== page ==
April 20, 2013
Arizona State University engineer and Senior Sustainability Scientist Samuel Ariaratnam is among contributors to a new book published by the National Academies aimed at providing communities some of the best strategies for sustainable urban development.
Underground construction is a rapidly expanding field, fueled by the growing needs of cities to replace aging infrastructure or build new infrastructure using methods that will increase the efficiency, resiliency and safety of such facilities and utility systems.
“I’m certain this book is going to have a big impact. It’s already gotten a lot of attention internationally,” he says. “Everyone is looking for better ways to build infrastructure, both the public sector and private sector.”
April 19, 2013
Women & Philanthropy, a group committed to supporting and investing in Arizona State University, awarded $286,541 to six promising programs this year, the highest amount of total annual funding in its 10-year history.
While this year’s grants recognize ASU’s commitment to science, technology, engineering, the arts and mathematics (STEAM), they also include programs that support ASU’s commitment to connect with communities through mutually beneficial partnerships.
The School of Sustainability, part of the Global Institute of Sustainability, received $30,200 to work with the journal, “The Sustainability Review,” to produce public videos highlighting current research in an easy-to-understand format.
April 18, 2013
TEMPE, Ariz. – April 18, 2013 – Arizona State University has appointed documentary filmmaker Peter Byck to jointly serve as Professor of Practice for the Global Institute of Sustainability’s School of Sustainability and for the Walter Cronkite School of Journalism and Mass Communications.
Byck focuses on issues of environmental sustainability and he has more than 20 years’ experience as a writer and producer. His most recent documentary, the widely acclaimed Carbon Nation™, is a “climate change solutions movie (that doesn’t even care if you believe in climate change).” The film was recently featured during an interview with Byck on HBO’s “Real Time with Bill Maher” show. Byck’s new installments in the “Carbon Nation 2.0” film series will be co-branded with ASU.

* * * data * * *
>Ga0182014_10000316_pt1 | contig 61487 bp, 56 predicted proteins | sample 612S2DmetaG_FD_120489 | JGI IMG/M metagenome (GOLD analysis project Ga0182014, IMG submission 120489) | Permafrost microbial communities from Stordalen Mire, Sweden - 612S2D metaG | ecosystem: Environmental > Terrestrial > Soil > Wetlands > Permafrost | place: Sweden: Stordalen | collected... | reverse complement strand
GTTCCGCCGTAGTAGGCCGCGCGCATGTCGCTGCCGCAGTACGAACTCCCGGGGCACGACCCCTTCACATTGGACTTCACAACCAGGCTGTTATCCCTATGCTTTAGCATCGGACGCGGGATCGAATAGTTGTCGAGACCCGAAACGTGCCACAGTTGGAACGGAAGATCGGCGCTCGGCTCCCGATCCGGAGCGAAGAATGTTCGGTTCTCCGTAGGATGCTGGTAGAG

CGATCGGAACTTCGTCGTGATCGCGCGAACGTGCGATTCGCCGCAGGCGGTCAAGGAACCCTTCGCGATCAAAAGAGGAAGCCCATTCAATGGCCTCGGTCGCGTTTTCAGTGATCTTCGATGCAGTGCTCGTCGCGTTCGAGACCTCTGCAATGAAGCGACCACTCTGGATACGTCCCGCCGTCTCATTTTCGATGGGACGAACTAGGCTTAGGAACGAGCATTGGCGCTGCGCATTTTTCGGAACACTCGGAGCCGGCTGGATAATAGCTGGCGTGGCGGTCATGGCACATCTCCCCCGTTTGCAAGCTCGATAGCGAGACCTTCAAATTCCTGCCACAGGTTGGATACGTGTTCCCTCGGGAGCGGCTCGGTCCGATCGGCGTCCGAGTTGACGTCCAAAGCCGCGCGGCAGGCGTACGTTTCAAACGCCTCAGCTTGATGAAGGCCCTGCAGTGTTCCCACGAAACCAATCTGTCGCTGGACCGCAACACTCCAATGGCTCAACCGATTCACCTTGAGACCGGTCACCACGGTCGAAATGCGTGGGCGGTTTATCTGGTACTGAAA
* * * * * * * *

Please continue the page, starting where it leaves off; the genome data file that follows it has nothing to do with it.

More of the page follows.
Byck will teach a short film documentary course to educate and provide hands-on experience to students on communicating contemporary principles, ideas, concepts, and issues of sustainability; documentary film-making and marketing; and storytelling on sustainability-related topics. The course will be offered in the fall semester of 2013.
April 18, 2013
TEMPE, Ariz. — April 18, 2013 — The Phosphorus Sustainability Research Coordination Network (RCN) kicks off its first meeting in Washington, D.C. May 14-16 to address ongoing challenges in producing a sustainable global phosphorus system.
This is the first of five annual meetings of the Phosphorus Sustainability RCN designed to connect scientists and stakeholders across the world to find sustainable solutions that provide a secure food supply, protect fisheries, and maintain clean drinking water.
James Elser, a sustainability scientist at ASU’s Global Institute of Sustainability, serves as principal investigator of the RCN. Elser is also a Regents’ professor at ASU’s School of Life Sciences, with more than twenty years’ experience in phosphorus research.
“Phosphorus is a naturally occurring element essential for all life, including crops,” explains Elser. “The availability of cheap phosphate rock used to make fertilizers is increasingly uncertain. Meanwhile, phosphorus runoff from farms and cities pollutes lakes, rivers, and coastal oceans, causing harmful algal blooms that impair drinking water and kill fish and shellfish. Neither of these situations is desirable, but it would seem that by solving one, we might solve the other. For long-term sustainability, we need to make fertilizer by efficiently recycling phosphorus from the food system instead of mining increasingly scarce rocks. This will also keep our lakes and oceans clean.”
April 16, 2013